Sergeant Zim, Starship Troopers – Fenzel
The noumenal pop culture Sergeant is rough, unrefined and no-nonsense, with the practical experience, tenacity and mental toughness to get the job done, and to force others to shape up or ship out. He is an authority figure by virtue of effectiveness and personality, not by virtue of commission. In coming-of-age stories (I love excuses to use the word Bildungsroman), the sergeant guards the bridge from childhood to adulthood, from passivity to activity, from responding to the world to affecting it, from a universe that nursed and raised you to a universe that is not interested in coddling you — and, more often than not, wants you dead.
No Sergeant more thoroughly pushes this concept to its limit, no actor more distills this archetype, than Clancy Brown — the Kurgan from Highlander — as Sergeant Zim in the underrated Van Dien / Verhoeven schlockfest Starship Troopers.
Everything visceral notion that drives Starship Troopers from its inauspicious beginning to its carnivalesque conclusion is distilled, then exploded. It is extreme melodrama. You don’t just lose your girlfriend — you lose her while facing down a messy death in a war of mutual genocide that killed your family and destroyed your homeland, that you are only in because of her in the first place, via a video message that you watch humiliatingly, in a public place in front of all your friends and coworkers — and you lose it to your cross-town football rival from high school, who glories in rubbing it in your face. (And he doesn’t just get his comeuppance, he gets his brains sucked out in front of your ex by a superintelligent alien insect).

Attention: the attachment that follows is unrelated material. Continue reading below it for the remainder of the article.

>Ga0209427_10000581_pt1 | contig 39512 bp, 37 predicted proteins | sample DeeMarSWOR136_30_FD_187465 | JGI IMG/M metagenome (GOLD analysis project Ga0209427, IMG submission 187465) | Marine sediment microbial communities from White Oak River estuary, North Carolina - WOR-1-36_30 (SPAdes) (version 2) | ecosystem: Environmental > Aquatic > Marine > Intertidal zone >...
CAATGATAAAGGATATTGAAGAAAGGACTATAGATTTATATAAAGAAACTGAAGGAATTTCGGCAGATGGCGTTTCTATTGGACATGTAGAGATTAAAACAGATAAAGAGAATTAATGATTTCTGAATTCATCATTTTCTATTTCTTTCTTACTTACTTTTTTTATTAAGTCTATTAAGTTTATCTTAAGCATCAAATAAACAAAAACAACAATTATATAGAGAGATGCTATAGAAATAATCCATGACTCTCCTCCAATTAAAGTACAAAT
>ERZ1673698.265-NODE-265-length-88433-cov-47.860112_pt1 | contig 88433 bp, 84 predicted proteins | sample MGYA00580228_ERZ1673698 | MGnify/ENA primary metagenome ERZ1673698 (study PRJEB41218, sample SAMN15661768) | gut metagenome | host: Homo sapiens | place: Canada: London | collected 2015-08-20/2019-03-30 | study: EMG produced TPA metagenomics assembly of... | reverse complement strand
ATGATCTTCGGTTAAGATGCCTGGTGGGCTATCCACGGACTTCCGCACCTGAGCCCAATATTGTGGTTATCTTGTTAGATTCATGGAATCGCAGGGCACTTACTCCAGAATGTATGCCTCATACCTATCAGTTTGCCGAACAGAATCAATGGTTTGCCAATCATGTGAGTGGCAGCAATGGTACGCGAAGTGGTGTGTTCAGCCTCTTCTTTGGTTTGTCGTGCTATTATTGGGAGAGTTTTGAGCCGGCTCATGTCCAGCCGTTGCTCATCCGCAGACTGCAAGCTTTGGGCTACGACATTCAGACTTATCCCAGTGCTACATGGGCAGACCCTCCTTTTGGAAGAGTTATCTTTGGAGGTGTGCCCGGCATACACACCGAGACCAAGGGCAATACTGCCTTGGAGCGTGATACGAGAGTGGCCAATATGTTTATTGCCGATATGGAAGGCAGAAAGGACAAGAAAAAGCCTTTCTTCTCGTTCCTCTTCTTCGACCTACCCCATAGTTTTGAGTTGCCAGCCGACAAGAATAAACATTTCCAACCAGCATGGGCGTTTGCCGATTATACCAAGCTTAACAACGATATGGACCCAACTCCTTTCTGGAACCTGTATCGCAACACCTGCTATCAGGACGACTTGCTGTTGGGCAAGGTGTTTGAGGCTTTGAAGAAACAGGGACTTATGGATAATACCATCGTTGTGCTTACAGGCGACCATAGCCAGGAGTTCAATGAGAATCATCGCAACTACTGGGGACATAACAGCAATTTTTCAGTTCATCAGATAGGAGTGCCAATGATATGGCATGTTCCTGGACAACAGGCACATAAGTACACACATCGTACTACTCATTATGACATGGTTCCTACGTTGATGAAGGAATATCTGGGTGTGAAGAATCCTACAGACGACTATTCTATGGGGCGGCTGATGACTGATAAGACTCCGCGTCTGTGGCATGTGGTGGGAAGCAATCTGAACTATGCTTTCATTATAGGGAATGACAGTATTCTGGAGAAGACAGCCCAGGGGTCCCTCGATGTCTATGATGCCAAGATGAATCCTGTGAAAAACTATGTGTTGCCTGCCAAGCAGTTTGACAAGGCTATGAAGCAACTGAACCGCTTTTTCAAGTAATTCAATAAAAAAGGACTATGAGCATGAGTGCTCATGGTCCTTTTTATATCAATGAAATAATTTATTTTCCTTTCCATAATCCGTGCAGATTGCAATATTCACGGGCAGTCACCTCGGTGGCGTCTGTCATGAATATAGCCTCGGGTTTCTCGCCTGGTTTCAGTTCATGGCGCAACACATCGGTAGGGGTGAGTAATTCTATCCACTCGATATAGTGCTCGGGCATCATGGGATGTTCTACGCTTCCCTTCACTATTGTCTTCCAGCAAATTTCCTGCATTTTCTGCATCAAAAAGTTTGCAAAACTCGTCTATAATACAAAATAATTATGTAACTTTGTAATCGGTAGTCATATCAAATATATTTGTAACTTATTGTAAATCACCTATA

Sergeant Zim doesn’t just test you. First, he snaps the arm of the strongest guy in your platoon. Second, he chokes out a teenage girl with his knee on her throat. He gives kickass speeches that resound with rage and the prospect of death. He puts you through drills and exercises that kill several of your friends, and he makes sure you know damned well that their deaths are your fault. And, in one of my favorite moments in movies, he teaches a lesson (sort of) about interstellar warfare by impaling Gary Busey’s son’s hand with a throwing knife. And who hasn’t dreamed of doing that one of these days?
There’s little texture to it — no regret, no contrapasso. This is all for your own good, as you must know — as, in this sort of artistic project, must be true. He is the cruelest of gateways into the cruelest of worlds, and you love him for it. Then, at the end, he comes back and does what no one else can do. Unlike many Sergeants, he gets his own chance to save the day — to prove the validity of his own lessons with his own hands.
Verhoeven is a master of his own breed of contemporary counterpoint to the Platonic form — a messy, meaty symbolic character who at once epitomizes an idea and locates it firmly in the material world, with no hope of Cartesian elevation.
And Sgt. Zim, the product of great acting, great directing, and hilarious and awesome writing, is one of the best examples of this work, and, as far as I’m concerned, the greatest fulfillment of this role in pop culture.